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'Not to be born is undoubtedly the best plan of all. Unfortunately it is within no one's reach.' In The Trouble With Being Born, E. M. Cioran grapples with the major questions of human existence: birth, death, God, the passing of time, how to relate to others and how to make ourselves get out of bed in the morning. In a series of interlinking aphorisms which are at once pessimistic, poetic and extremely funny, Cioran finds a kind of joy in his own despair, revelling in the absurdity and futility of our existence, and our inability to live in the world. Translated by Pulitzer Prize-winning poet and critic Richard Howard, The Trouble With Being Born is a provocative, illuminating testament to a singular mind.
A Short History of Decay (1949) is E. M. Cioran's nihilistic and witty collection of aphoristic essays concerning the nature of civilization in mid 20th-century Europe. Touching upon man's need to worship, the feebleness of God, the downfall of the Ancient Greeks and the melancholy baseness of all existence, Cioran's pieces are pessimistic in the extreme, but also display a beautiful certainty that renders them delicate, vivid, and memorable. Illuminating and brutally honest, A Short History of Decay dissects man's decadence in a remarkable series of moving and beautiful pieces.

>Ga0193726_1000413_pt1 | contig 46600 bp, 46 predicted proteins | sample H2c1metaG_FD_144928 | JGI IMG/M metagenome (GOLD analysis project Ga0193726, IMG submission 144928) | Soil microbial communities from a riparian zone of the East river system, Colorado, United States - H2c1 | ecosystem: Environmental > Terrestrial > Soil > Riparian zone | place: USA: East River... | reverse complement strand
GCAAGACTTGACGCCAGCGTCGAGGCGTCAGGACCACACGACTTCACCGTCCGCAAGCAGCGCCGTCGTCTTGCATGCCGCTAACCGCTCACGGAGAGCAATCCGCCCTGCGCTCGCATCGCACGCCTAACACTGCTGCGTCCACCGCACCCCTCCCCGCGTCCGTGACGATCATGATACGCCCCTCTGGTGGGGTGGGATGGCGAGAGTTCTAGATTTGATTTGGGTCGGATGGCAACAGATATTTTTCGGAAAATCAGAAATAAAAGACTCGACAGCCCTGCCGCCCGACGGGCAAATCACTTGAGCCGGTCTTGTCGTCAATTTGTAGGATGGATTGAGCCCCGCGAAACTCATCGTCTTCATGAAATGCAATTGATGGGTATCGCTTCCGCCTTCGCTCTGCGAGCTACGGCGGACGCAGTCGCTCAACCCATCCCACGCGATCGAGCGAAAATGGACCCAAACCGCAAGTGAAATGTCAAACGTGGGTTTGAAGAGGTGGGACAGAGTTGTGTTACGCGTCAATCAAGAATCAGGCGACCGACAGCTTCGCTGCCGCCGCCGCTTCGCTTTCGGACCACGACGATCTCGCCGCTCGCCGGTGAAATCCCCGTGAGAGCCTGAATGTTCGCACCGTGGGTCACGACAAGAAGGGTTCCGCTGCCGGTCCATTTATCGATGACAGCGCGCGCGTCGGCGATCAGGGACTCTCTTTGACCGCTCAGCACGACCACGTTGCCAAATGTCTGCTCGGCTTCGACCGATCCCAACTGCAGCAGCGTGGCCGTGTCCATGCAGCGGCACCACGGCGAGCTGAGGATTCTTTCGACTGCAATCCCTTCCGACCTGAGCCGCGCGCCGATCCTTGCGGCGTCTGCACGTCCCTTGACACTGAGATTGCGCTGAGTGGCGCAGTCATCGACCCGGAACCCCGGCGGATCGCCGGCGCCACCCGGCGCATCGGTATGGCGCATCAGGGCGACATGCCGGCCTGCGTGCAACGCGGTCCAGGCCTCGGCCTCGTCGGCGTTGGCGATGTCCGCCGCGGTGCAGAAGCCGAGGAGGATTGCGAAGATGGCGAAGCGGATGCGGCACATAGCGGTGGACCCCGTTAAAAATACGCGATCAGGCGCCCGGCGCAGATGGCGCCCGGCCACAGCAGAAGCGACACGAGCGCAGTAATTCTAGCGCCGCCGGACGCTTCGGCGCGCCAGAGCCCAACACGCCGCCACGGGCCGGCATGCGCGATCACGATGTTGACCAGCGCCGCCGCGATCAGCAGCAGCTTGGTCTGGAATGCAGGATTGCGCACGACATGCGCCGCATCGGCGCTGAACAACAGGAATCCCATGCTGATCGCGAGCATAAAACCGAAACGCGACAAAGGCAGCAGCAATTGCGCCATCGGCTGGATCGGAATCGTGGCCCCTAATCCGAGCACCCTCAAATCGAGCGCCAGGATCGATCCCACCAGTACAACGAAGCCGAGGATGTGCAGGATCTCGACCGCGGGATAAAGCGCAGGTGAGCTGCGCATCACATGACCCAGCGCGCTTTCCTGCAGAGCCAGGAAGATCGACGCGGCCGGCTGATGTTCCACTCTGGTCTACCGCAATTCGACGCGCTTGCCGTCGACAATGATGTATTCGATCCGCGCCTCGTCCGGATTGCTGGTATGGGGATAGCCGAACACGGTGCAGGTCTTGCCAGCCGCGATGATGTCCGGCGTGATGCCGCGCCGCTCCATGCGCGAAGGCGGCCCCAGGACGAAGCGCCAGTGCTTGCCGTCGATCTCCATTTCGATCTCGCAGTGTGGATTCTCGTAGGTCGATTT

By the mid-1930s, Emil Cioran was already known as a leader of a new generation of politically committed Romanian intellectuals. Researching another, more radical book, Cioran was spending hours in a library poring over the lives of saints. As a modern hagiographer, Cioran dreamt himself the chronicler of these saints' falls between heaven and earth, the intimate knower of the ardors in their hearts, the historian of God's insomniacs. Inspired by Nietzsche's Beyond Good and Evil, Cioran searched for the origin of tears. He asked himself if saints could be the sources of tears' better light. Who can tell? he wrote in the first paragraph of this book, first published in Romania in 1937. To be sure, tears are their trace. Tears did not enter the world through the saints; but without them we would never have known that we cry because we long for a lost paradise. By following in their traces, wetting the soles of one's feet in their tears, Cioran hoped to understand how a human being can renounce being human. Written in Cioran's characteristic aphoristic style, this flamboyant, bold, and provocative book is one of his most important?and revelatory?works. Cioran focuses not on martyrs or heroes but on the mystics?primarily female?famous for their keening spirituality and intimate knowledge of God. Their Christianity was anti-theological, anti-institutional, and based solely on intuition and sentiment. Many, such as Catherine of Siena, Teresa of Avila, and Saint John of the Cross, have produced classic works of mystical literature; but Cioran celebrates many more minor and unusual figures as well. Following Nietzsche, he focuses explicitly on the political element hidden in saints' lives. In his hands, however, their charitable deeds are much less interesting than their thirst for pain and their equally powerful capacity to endure it. Behind their suffering and their uncanny ability to renounce everything through ascetic practices, Cioran detects a fanatical will to power. Like Nietzsche, Cioran is an important religious thinker. His book intertwines God and music with passion and tears. . . . [Tears and Saints] has a chillingly contemporary ring that makes this translation important here and now. ?Booklist